It was pretty grim, and I think people were confused that it didn't have Divine in it, because Divine was doing a play at the time. And it was a lesbian melodrama about political corruption. I thought that would play at the malls, but it didn't. Some lesbian group stopped it from being shown, saying how dare a man make a comedy about lesbians-and today Desperate Living is brought by gay women's groups to colleges all the time to raise money, so things change.
You've opened a lot of doors with your films, giving people a glimpse of what was really going on behind the curtains of suburban America.
I have a pretty rank imagination. I'm not so sure that everything was going on.
Do you view yourself as a champion of First Amendment freedom-of-speech rights?
Certainly. I've fought censorship my whole life. I think some of my best press agents have been censorship from the Catholic Church to the Maryland Film Censor Board. You know, the MPAA is a censor board. They're the hardest, because they're nice to deal with.... I'm always amazed that they still do that, especially in my films, which are non-explicit and joyous comedies. I don't know how you can really be obscene if you're joyous.
Does the MPAA still try to mess with your films?
Truly. A Dirty Shame was rated NC-17 and I lost the appeal, and many theaters wouldn't play it. When it came out on video, I had to do a "neuter" version because Blockbuster and Wal-Mart and all those stores won't carry NC-17 movies. I had to do a special version for, I guess, the less-discriminate shoppers that get their DVDs at Wal-Mart.
To you maybe [laughs], but it wasn't very funny to me.... It's not just Wal-Mart. You think Target tries to be so hip. They won't carry NC-17 or un-rated movies either.... I tried to cut it for an R rating with the MPAA. I really had to cut so much out and put alternative takes that you're forced to do in your contract for cable television. So it's the baby version of A Dirty Shame. It's kind of a children's version they play [on cable].
As someone who satirized extreme fetish and violence onscreen, how do you feel about websites like nowthatsfuckedup.com, where the bodies of murdered Iraqis have been posted by military personnel as trade for access to porn?
I don't want to see that. Now, see, real violence I don't like. That's snuff movies.... As a matter of fact, I turn my head away on the news sometimes; I'm fairly squeamish about that.... I like violence that you know is fake, and then it can be enjoyable and funny. I don't think anyone that saw The Texas Chainsaw Massacre, even the least discriminating moron, thought, Did they really get hurt?.... I guess there are people that could argue that eating shit was violent psychologically, but I think that mostly my movies are meant to be funny.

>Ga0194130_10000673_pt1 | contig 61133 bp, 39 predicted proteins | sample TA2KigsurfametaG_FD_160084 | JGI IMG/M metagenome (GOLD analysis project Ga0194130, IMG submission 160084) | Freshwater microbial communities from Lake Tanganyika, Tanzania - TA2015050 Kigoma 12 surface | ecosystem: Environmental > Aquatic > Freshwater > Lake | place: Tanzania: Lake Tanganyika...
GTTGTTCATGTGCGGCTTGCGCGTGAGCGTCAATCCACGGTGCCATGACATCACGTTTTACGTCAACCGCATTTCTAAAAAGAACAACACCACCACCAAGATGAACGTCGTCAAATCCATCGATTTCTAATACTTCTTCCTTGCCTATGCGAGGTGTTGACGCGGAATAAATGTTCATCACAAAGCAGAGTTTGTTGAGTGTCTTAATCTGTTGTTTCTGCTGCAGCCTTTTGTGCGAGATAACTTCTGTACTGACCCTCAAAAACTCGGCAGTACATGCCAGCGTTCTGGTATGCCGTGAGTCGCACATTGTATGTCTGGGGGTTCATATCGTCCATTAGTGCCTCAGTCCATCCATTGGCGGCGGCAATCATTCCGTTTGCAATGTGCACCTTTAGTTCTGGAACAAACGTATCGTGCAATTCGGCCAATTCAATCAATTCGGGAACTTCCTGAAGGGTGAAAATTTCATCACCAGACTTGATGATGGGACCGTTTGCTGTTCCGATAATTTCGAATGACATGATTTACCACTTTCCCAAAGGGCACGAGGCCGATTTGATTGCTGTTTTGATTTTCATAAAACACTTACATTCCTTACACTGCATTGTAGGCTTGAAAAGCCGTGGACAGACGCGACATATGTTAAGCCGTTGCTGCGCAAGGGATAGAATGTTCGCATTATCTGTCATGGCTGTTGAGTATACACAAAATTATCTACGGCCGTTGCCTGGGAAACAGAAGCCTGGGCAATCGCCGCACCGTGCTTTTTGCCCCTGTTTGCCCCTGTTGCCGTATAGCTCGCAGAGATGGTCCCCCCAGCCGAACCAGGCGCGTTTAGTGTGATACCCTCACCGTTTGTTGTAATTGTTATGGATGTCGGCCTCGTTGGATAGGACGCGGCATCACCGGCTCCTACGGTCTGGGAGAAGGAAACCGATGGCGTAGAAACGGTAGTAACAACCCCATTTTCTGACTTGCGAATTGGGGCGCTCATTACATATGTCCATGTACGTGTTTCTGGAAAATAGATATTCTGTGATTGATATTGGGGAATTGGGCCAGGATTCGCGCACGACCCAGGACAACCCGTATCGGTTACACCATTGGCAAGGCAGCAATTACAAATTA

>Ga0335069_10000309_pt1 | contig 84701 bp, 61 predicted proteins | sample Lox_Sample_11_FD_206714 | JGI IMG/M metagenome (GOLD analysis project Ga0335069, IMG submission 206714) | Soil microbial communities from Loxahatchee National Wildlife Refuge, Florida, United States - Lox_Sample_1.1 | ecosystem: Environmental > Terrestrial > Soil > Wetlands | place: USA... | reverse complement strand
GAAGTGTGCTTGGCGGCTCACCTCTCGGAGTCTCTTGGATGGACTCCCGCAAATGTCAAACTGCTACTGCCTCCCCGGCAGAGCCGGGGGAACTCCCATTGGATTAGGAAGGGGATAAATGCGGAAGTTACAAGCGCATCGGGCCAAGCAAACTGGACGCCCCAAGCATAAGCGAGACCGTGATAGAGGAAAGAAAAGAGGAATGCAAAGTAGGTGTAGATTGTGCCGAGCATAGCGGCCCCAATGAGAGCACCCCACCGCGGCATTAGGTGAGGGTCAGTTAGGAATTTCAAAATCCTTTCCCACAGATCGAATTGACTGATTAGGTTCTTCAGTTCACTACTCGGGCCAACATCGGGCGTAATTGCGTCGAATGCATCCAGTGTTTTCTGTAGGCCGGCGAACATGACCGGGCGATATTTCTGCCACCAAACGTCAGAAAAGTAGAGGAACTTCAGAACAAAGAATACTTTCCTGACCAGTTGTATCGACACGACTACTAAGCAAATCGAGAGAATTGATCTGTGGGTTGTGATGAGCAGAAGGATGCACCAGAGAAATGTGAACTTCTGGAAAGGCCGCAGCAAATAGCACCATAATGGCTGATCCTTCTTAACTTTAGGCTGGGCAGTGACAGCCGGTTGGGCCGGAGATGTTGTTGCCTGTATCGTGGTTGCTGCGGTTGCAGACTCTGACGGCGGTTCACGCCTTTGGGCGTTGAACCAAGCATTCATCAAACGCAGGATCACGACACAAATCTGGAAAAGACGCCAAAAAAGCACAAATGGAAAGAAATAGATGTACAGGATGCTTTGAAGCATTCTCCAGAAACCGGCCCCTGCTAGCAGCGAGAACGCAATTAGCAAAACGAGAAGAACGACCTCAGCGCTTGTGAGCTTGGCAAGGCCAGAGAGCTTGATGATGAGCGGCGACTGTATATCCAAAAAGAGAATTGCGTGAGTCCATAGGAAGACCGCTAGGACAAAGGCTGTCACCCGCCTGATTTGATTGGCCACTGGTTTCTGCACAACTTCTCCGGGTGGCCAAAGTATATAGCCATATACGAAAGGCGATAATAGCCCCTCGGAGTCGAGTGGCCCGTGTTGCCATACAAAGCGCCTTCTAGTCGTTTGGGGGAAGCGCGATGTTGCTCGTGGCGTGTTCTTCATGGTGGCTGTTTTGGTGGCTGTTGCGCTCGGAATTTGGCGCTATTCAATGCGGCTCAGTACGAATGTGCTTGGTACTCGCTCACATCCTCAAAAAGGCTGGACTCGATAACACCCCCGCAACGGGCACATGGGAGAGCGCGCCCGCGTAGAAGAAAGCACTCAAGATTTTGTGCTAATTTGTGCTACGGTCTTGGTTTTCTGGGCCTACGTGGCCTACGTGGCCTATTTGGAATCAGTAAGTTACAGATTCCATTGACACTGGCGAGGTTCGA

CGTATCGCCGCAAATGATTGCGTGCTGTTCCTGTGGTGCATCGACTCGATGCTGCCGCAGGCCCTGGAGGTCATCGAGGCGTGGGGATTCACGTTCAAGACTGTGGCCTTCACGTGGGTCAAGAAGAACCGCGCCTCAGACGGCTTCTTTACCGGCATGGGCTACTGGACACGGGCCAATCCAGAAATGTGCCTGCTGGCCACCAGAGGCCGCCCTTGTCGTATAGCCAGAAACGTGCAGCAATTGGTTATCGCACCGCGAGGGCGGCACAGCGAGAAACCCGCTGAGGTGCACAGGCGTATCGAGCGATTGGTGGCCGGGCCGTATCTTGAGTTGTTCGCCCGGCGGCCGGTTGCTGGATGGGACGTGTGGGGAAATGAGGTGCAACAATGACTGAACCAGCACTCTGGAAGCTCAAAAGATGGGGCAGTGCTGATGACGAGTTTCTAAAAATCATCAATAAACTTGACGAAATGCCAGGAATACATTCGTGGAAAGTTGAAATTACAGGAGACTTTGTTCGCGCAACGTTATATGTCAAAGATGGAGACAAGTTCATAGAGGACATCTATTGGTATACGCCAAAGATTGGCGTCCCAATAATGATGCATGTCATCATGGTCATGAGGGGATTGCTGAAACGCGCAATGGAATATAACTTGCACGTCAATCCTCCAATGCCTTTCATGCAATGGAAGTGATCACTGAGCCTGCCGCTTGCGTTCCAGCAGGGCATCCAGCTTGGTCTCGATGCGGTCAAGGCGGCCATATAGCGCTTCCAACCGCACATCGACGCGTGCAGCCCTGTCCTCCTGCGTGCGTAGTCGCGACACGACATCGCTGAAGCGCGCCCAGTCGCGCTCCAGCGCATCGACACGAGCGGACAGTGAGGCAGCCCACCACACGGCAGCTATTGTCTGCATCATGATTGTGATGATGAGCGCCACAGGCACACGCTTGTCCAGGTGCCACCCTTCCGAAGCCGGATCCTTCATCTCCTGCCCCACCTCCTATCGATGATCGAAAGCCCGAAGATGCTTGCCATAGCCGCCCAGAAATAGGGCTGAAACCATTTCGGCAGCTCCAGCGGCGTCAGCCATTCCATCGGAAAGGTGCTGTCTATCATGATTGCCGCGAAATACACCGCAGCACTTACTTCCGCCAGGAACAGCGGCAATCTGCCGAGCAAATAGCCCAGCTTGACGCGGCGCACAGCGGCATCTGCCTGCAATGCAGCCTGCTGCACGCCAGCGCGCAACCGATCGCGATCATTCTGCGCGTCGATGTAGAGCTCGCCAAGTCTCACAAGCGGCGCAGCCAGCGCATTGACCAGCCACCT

Have you found some good material from this presidential administration to satirize in film?
I certainly didn't vote for Bush, but I've lived through Nixon. I've lived through his father. I've lived through a lot of terrible times.... It seems almost that there's not a youth movement because he keeps stabbing himself in his foot so many times. I think there's no need for that. He's his own best enemy.
I don't go along with Reagan being a saint either. [It was kind of scandalous] when he died, how they really made him into a saint. There was never any bad stuff. It was nauseating.
Certainly, I wish there was a youth movement to satirize. Unfortunately, there isn't. [When I was growing up] the first thing I wanted to be was a beatnik, and then there was hippies and then there was punks and then there was grunge and then wiggers. What now? It seems like there's so much to rebel against and everybody's not rebelling. Why isn't Act-Up doing something with this pope? I mean, how much more anti-gay stuff can the Catholic Church get away with without it being a hate crime? I'm for using humor as terrorism, which is what the yippies did in the '60s. I wish the young people would use that again.
You've showcased obscure talents in your films such as Patricia Hearst and Pia Zadora. Is there anybody you've tried to get that you couldn't?
I don't think of either of them as obscure. Patricia Hearst, she's been in about six of my movies, so I think she's a gifted comedienne that is a real survivor. Pia Zadora, yes, at times, she got bad movie reviews, but she got great reviews for her singing voice. I was very proud to make a movie where Pia Zadora got all good reviews, so I never, ever try to cast somebody that I think is so bad, they're good.... I don't do that so much anymore. I have to get films financed. I think Cry Baby was kind of the height of when I did, as some people would call it, stunt casting. I guess that's supposed to be negative, but it wasn't to me.... I like to surprise you with my casting, but I never put anybody in it that I don't think will be good for the part.